Sony Cyber-shot DSC-V3 review
Just when you thought consumer-level digital camera prices were going permanently low, 7- and 8-megapixel models have appeared and prices of higher-end models have once again popped back up. But are they worth the outlay?
Nikon’s new model is a bit of a beast, a faux-SLR style model with an 8-megapixel, 2/3in CCD sensor. For your VAT-inclusive outlay of £700 it gives you the equivalent of a whole kit-bag’s worth of lenses, with a long 10x zoom; the equal of a 35-350mm zoom range in a standard SLR. The Sony’s specifications on paper are a little more modest: a 7.2-megapixel model with a smaller 1/1.8in sensor and a 4x zoom giving 35mm equivalent zoom range of 34-136mm.
The Sony’s predecessor, the DSC-V1 (see issue 110, p88), was very much designed in the rangefinder mould, and the V3 takes the concept further: it’s not a million miles from a Leica in its looks. A major limitation of the V1 was an LCD screen that was a little too small for comfort, but the V3 fixes that with a huge 2.5in display. Other obvious new features are two memory slots: one for Memory Stick and a new one for CompactFlash (a slider switch on the rear of the body selects between the two). And if you’re wondering where the flash is, it’s where you can see the Sony logo above the lens. It swivels round into place rather than popping up though, so it’s only about 35mm from the centre-line of the lens itself: a potential problem for red-eye. The Nikon’s flash, by contrast, pops up and sits about 60mm from the centre line.
Although the lens extension of the Sony seems a little sluggish, the camera is set for use the instant it’s fully extended, resulting in an average ready-to-shoot time in wide-angle mode of 3.2 seconds. The Nikon is almost as fast, managing an average of 3.6 seconds. Auto focus at normal focal lengths is quick in both models, but once you zoom past the 4x mark, the Nikon becomes sluggish – at full zoom you’re looking at nearly three seconds to achieve a lock. Given that one of the main uses for a telephoto lens is catching fleeting moments such as wildlife behaviour from a distance, this is a problem. It’s also a shame that the sensitivity rating is capped at ISO400: the Sony manages a more acceptable ISO800 rating.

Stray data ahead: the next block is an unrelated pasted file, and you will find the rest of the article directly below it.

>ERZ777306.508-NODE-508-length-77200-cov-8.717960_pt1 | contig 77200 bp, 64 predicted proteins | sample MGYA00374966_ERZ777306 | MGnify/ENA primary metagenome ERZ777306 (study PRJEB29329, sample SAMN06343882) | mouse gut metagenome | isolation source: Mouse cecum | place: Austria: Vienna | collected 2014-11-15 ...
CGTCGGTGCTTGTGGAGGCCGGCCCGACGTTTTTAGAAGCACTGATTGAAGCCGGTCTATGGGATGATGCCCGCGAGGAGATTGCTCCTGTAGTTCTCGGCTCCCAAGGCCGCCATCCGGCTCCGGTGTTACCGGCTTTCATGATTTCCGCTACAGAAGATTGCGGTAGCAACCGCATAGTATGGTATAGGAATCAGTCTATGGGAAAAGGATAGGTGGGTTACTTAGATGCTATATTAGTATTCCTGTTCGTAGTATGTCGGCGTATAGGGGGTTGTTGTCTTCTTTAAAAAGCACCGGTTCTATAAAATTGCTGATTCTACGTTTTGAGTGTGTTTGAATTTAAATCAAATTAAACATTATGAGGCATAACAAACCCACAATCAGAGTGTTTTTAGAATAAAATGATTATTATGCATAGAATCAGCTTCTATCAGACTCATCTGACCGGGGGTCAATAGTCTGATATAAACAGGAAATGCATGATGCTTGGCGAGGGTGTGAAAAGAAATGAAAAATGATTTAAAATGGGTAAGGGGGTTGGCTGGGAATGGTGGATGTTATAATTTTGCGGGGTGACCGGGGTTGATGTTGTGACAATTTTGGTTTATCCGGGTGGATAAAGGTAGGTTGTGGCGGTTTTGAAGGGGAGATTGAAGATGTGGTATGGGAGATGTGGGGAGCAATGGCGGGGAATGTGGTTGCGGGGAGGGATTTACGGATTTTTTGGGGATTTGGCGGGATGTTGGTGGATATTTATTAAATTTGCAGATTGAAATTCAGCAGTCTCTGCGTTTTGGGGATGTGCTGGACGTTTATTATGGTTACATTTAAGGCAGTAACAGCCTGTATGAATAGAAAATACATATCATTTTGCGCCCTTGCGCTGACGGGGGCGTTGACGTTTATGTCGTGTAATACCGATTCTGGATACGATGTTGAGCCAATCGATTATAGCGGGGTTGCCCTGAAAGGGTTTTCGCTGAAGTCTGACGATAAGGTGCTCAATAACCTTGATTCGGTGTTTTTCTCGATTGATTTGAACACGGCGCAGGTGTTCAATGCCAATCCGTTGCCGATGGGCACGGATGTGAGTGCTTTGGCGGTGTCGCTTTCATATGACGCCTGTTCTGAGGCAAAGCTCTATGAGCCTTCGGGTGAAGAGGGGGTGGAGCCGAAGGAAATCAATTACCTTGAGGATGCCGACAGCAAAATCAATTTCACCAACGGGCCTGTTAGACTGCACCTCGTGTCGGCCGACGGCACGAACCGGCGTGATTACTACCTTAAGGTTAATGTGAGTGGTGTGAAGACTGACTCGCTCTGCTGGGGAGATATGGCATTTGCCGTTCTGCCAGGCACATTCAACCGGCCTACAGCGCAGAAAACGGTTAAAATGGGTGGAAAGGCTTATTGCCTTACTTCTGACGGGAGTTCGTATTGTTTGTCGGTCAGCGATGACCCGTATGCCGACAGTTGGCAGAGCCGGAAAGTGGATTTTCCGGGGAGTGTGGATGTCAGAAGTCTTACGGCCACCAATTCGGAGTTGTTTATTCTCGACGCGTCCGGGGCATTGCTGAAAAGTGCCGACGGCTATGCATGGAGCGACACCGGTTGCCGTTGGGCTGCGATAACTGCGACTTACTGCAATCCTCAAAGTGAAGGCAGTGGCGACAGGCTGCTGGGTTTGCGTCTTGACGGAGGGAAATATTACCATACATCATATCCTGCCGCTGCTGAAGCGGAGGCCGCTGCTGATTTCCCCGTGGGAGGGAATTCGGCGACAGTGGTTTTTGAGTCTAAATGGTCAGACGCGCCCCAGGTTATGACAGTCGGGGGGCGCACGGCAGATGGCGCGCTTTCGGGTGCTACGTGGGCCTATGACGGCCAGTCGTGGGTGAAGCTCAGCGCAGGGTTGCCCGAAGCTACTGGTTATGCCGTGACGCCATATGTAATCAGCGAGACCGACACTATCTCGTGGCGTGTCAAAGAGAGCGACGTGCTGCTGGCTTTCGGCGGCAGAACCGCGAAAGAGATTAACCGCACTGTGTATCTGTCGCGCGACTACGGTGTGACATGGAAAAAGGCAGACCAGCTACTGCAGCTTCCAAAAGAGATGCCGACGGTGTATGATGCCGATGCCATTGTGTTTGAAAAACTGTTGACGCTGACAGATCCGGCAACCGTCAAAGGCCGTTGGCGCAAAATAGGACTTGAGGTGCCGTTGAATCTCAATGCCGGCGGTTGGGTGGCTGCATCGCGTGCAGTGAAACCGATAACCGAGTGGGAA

It’s not all bad though. In most circumstances a 350mm zoom exacerbates camera shake to the extent that a tripod is essential. Nikon combats this with its VR (vibration reduction) system, activated by a switch on the barrel of the lens. It has two modes: Standard and Active. Standard allows for panning while taking a shot, for instance when shooting a car. Active mode doesn’t allow for panning but keeps a better grip on excessive shake. It works exceedingly well; you still need a sensible shooting stance and a reasonable amount of light if you’re zoomed right in to 350mm, but it will let you hand-hold shots that would otherwise be unfeasible. Nikon claims that VR gives you the equivalent stability of a shutter speed three stops faster – 1/15th of a second, for instance, gives the sharpness of 1/125th. Our tests support this claim: it really does work, as long as you don’t expect miracles.
Image quality is predictably excellent across both models, but neither is perfect. The Nikon suffers from higher noise levels than we’re comfortable with, certainly much higher than from a digital SLR. There’s also some chromatic aberration (purple fringing around the edges), but with such a wide zoom range this isn’t surprising, and it’s only in full wide-angle and high-contrast situations. But overall, while both cameras offer more pixels, the resolution and clean quality of images from Canon’s EOS 300D (see A List, p47) are still far preferable to our eyes.